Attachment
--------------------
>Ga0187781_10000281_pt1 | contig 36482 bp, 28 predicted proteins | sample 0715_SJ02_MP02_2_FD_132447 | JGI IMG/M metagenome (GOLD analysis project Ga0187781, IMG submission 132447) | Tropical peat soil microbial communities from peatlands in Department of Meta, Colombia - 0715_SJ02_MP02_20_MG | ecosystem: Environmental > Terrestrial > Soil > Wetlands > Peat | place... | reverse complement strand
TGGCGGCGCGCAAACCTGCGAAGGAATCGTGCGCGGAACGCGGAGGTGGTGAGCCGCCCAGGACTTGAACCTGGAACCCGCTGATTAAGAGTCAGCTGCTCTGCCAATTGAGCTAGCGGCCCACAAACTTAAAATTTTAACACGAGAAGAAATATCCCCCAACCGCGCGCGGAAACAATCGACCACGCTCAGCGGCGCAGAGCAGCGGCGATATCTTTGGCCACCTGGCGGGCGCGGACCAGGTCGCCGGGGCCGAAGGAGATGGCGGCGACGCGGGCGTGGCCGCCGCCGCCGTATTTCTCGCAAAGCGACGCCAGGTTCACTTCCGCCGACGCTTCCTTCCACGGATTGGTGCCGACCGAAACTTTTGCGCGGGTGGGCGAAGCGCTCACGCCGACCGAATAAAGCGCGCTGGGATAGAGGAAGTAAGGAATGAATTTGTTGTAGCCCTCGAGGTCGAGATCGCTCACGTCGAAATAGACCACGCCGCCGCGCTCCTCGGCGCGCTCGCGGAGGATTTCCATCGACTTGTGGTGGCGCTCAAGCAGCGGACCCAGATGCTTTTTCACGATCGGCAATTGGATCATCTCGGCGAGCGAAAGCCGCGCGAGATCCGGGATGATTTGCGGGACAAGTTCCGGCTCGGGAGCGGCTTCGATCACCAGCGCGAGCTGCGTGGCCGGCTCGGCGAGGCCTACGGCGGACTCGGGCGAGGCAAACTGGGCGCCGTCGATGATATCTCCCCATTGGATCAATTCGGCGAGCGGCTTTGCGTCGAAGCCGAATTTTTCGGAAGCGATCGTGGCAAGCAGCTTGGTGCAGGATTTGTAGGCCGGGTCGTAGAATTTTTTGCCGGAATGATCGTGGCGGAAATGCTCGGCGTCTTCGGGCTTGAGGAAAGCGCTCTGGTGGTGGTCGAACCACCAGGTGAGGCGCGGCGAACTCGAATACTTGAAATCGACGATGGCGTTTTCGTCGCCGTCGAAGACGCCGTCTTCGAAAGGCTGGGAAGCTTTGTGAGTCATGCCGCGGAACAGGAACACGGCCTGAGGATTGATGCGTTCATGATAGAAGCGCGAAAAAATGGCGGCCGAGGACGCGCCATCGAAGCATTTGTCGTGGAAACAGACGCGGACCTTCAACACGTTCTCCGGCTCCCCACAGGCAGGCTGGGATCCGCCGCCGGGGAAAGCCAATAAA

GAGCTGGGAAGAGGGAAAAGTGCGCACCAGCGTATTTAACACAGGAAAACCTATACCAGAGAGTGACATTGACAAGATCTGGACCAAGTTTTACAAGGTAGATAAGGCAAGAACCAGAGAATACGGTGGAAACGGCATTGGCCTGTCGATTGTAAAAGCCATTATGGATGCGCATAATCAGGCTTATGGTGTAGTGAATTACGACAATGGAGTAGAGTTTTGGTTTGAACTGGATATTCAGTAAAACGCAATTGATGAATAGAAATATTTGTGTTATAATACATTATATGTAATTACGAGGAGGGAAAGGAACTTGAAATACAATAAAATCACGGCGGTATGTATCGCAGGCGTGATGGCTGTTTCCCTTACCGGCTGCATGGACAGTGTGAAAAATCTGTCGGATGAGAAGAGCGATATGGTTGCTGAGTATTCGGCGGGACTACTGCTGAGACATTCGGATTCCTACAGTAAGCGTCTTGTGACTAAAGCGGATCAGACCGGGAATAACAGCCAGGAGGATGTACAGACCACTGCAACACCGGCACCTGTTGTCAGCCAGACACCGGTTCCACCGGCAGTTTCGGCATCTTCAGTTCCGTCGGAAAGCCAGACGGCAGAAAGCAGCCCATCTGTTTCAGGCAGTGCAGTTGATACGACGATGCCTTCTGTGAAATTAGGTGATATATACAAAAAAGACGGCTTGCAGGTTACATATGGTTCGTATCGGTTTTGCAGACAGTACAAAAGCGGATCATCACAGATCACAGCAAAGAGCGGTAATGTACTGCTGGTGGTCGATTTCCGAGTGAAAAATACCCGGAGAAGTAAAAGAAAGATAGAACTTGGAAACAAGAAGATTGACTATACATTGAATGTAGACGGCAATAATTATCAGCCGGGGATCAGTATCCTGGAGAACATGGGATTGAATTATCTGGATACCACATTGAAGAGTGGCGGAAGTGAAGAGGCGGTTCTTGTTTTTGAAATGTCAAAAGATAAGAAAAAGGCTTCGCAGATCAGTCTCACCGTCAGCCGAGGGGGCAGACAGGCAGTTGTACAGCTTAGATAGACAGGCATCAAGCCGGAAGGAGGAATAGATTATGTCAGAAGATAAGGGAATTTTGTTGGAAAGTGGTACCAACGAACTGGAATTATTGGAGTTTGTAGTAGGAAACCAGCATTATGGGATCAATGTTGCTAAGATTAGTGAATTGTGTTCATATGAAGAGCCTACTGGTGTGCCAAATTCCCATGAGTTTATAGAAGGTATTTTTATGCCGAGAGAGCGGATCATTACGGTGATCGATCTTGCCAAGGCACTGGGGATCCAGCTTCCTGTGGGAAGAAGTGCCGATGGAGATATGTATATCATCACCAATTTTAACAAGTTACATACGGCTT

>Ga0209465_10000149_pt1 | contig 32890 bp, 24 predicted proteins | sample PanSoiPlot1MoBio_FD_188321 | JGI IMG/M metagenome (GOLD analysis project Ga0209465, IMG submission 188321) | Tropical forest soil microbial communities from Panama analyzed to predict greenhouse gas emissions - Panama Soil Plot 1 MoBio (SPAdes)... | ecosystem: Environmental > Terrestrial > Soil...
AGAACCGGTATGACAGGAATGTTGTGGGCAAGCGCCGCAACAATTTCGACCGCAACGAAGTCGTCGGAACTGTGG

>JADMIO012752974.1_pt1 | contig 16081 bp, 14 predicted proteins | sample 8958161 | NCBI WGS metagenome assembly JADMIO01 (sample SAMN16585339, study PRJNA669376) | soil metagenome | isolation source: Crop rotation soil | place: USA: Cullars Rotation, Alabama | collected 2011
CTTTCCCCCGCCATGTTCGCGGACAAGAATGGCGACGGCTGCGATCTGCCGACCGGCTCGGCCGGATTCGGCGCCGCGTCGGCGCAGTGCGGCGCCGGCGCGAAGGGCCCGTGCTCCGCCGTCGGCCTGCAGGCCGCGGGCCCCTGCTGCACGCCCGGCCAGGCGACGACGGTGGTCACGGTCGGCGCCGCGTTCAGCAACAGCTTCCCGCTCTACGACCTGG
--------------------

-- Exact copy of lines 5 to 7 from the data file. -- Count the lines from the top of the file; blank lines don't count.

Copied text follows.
AGAACCGGTATGACAGGAATGTTGTGGGCAAGCGCCGCAACAATTTCGACCGCAACGAAGTCGTCGGAACTGTGG

>JADMIO012752974.1_pt1 | contig 16081 bp, 14 predicted proteins | sample 8958161 | NCBI WGS metagenome assembly JADMIO01 (sample SAMN16585339, study PRJNA669376) | soil metagenome | isolation source: Crop rotation soil | place: USA: Cullars Rotation, Alabama | collected 2011
CTTTCCCCCGCCATGTTCGCGGACAAGAATGGCGACGGCTGCGATCTGCCGACCGGCTCGGCCGGATTCGGCGCCGCGTCGGCGCAGTGCGGCGCCGGCGCGAAGGGCCCGTGCTCCGCCGTCGGCCTGCAGGCCGCGGGCCCCTGCTGCACGCCCGGCCAGGCGACGACGGTGGTCACGGTCGGCGCCGCGTTCAGCAACAGCTTCCCGCTCTACGACCTGG